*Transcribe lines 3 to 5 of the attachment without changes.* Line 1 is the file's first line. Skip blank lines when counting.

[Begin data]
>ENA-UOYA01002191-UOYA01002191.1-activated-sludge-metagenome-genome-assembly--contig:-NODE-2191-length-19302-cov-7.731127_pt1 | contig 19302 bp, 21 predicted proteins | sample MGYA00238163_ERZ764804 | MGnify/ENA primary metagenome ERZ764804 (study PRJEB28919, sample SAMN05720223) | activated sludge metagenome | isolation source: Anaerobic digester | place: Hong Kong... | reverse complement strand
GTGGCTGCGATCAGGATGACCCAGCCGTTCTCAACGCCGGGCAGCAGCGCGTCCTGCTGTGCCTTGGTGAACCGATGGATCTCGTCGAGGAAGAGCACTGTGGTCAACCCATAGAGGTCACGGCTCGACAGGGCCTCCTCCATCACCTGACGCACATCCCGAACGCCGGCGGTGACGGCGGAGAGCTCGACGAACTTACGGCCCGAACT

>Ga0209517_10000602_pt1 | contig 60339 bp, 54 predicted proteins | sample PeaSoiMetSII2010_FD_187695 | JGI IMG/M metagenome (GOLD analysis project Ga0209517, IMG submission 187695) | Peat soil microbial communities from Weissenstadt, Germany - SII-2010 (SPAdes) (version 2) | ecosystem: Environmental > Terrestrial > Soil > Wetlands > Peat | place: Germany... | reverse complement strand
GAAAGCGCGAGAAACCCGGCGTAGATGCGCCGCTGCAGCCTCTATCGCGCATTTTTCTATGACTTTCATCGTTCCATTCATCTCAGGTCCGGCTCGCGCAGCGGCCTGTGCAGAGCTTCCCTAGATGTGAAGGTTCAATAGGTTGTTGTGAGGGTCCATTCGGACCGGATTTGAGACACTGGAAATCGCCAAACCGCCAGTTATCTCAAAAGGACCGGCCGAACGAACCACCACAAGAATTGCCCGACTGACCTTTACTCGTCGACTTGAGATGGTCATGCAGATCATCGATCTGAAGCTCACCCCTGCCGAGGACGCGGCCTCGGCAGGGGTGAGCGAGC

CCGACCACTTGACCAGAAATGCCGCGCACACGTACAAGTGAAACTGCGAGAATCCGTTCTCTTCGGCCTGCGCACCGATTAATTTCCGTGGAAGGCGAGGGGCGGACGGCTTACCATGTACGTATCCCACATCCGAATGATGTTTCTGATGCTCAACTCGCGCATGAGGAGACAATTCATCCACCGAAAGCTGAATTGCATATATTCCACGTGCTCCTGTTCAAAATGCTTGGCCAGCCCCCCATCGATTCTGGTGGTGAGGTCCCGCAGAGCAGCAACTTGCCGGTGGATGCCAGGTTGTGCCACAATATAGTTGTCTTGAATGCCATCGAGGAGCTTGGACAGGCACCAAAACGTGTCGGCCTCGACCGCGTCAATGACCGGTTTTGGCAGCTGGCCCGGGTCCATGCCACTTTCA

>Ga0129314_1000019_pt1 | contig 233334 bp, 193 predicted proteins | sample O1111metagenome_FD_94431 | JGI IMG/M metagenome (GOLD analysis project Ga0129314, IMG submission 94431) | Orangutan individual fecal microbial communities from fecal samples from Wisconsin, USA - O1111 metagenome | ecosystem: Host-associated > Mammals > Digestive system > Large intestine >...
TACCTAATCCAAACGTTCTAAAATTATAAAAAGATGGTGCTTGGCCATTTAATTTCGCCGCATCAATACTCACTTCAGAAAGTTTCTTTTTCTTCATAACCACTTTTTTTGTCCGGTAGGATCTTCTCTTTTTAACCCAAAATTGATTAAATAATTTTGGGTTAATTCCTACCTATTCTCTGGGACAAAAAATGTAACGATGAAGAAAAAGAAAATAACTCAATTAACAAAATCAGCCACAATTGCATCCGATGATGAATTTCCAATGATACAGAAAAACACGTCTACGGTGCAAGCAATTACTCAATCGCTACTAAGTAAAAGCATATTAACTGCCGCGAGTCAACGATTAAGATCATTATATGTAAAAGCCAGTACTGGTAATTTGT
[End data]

>Ga0209517_10000602_pt1 | contig 60339 bp, 54 predicted proteins | sample PeaSoiMetSII2010_FD_187695 | JGI IMG/M metagenome (GOLD analysis project Ga0209517, IMG submission 187695) | Peat soil microbial communities from Weissenstadt, Germany - SII-2010 (SPAdes) (version 2) | ecosystem: Environmental > Terrestrial > Soil > Wetlands > Peat | place: Germany... | reverse complement strand
GAAAGCGCGAGAAACCCGGCGTAGATGCGCCGCTGCAGCCTCTATCGCGCATTTTTCTATGACTTTCATCGTTCCATTCATCTCAGGTCCGGCTCGCGCAGCGGCCTGTGCAGAGCTTCCCTAGATGTGAAGGTTCAATAGGTTGTTGTGAGGGTCCATTCGGACCGGATTTGAGACACTGGAAATCGCCAAACCGCCAGTTATCTCAAAAGGACCGGCCGAACGAACCACCACAAGAATTGCCCGACTGACCTTTACTCGTCGACTTGAGATGGTCATGCAGATCATCGATCTGAAGCTCACCCCTGCCGAGGACGCGGCCTCGGCAGGGGTGAGCGAGC

CCGACCACTTGACCAGAAATGCCGCGCACACGTACAAGTGAAACTGCGAGAATCCGTTCTCTTCGGCCTGCGCACCGATTAATTTCCGTGGAAGGCGAGGGGCGGACGGCTTACCATGTACGTATCCCACATCCGAATGATGTTTCTGATGCTCAACTCGCGCATGAGGAGACAATTCATCCACCGAAAGCTGAATTGCATATATTCCACGTGCTCCTGTTCAAAATGCTTGGCCAGCCCCCCATCGATTCTGGTGGTGAGGTCCCGCAGAGCAGCAACTTGCCGGTGGATGCCAGGTTGTGCCACAATATAGTTGTCTTGAATGCCATCGAGGAGCTTGGACAGGCACCAAAACGTGTCGGCCTCGACCGCGTCAATGACCGGTTTTGGCAGCTGGCCCGGGTCCATGCCACTTTCA